Today there is a great interest throughout the world in Africa. Its cinema is slowly entering the world's film markets and the festivals. In the U.S., though not made by Africans, still "of African interest", this week's release of Claire Denis's ♀White Material has garnered a strong review by Kenneth Turan in the L.A. Times.
Simultaneously poetic, dramatic and realistic, "White Material" is an altogether stunning work. Directed by Claire Denis and starring Isabelle Huppert in a bravura performance as a woman confronting armed chaos in Africa, this is filmmaking that is at once exhilarating and chilling, powerful and powerfully disturbing.
The Hubert Bals Fund (HBF) and Jan Vrijman Fund (JVF) and the Cinema Mondial Tour.
These two Dutch funds, which provide support to filmmakers in developing countries, have set up a joint film program, the Cinema Mondial Tour, to tour film festivals in Africa until March 2011. Working together for the first time, they have created a program of films from various African countries, as well as other regions where the HBF and JVF are active. HBF films are from Kenya, Democratic Republic of the Congo, Guinea, Argentina and Malaysia while the JVF-supported documentaries come from the Democratic Republic of the Congo, Kenya, Zimbabwe, South Africa, Iran and Russia. All participating festivals make their own selection from the films chosen by the HBF and JVF. The film program consists of a total of 12 fiction films and documentaries.
Launching with a special advance screening at the beginning of June during the Ecrans Noir festival in Cameroon, the official starting signal for the tour of Africa was given on 10 July during the opening of the Zanzibar International Film Festival in Tanzania. A day later, on 11 July, the Rwanda Film Festival began and also screened the program, followed by the Durban International Film Festival in South Africa. The Cinema Mondial Tour will run until mid-2011 and will visit film festivals in other African countries, including Kenya, Ethiopia, Uganda and Benin. Hubert Bals Fund and Jan Vrijman Fund worked together with the aim of stimulating an independent film culture in developing countries. As part of the International Film Festival Rotterdam (IFFR), the HBF focuses specifically on the realisation of fiction films. The JVF, which is part of the International Documentary Film Festival Amsterdam (IDFA), is geared to offering support to creative documentaries. The policy of both funds is twofold: firstly to provide support to filmmakers in developing countries. Secondly, the financial resources made available must be spent in a developing country and both HBF and JVF stimulate the screening of the films in their countries of origin. The aim is for the Cinema Mondial Tour to be organized in other parts of the world, such as in the Middle East and Central Asia, in the future. The Hubert Bals Fund and The Jan Vrijman Fund are both supported by the Dutch Ministry of Foreign Affairs, Hivos-NCDO Culture Foundation, the DOEN Foundation, with further aid for HBF coming from Dioraphte Foundation and Dutch public broadcasting network NPS.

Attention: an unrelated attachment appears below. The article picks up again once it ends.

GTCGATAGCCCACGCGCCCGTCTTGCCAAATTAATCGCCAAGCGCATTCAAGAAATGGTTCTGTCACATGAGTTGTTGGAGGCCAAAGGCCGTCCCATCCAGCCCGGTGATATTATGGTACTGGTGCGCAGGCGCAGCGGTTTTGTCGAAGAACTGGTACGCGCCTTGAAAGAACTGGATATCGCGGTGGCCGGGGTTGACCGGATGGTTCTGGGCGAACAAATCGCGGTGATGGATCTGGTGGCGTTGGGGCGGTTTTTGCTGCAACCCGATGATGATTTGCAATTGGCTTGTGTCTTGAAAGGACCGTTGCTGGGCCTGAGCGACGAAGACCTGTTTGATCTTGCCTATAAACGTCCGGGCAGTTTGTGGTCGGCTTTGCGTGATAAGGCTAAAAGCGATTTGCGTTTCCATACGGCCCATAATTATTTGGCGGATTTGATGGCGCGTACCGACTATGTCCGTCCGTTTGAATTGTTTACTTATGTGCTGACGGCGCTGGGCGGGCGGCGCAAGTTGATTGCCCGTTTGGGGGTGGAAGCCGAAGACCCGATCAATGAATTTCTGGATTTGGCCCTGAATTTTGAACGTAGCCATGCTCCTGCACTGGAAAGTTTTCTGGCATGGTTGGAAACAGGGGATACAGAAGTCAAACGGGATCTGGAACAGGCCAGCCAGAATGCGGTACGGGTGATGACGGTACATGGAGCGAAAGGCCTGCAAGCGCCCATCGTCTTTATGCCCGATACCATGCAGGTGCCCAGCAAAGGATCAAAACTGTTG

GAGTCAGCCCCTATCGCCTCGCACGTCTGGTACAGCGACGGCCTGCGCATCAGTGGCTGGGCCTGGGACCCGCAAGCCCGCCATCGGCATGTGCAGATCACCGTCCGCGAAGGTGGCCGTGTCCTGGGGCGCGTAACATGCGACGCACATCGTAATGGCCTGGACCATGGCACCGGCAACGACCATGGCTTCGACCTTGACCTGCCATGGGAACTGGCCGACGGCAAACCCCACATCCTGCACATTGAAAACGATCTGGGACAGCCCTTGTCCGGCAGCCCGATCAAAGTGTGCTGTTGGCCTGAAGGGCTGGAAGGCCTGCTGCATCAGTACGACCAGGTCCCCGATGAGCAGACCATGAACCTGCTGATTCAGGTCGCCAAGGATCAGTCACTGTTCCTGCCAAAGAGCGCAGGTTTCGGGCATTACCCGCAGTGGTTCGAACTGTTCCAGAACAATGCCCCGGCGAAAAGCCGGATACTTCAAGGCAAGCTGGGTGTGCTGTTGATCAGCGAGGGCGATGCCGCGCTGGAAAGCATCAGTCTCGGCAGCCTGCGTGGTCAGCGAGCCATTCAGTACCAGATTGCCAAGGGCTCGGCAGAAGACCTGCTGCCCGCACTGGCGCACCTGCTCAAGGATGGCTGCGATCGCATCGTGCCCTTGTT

The Hubert Bals Fund films:
Love Conquers All by Tan Chui Mui (Malaysia, 2006)
Soul Boy by Hawa Essuman (Kenya, 2010)
Un matin bonne heure by Gahité Fofana (Guinea, 2006)
Una semana solos by Celina Murga ♀ (Argentina, 2006)
Le jardin de papa by Zeka Laplaine (DR Congo, 2003)
The Jan Vrijman Fund films:
Congo in Four Acts by Dieudo Hamadi, Divita Wa Lusala and Kiripi Katembo Siku (DR Congo, South Africa, 2010)
Glimpse by Dan Jawitz and Alberto Iannuzzi (South Africa, 2005)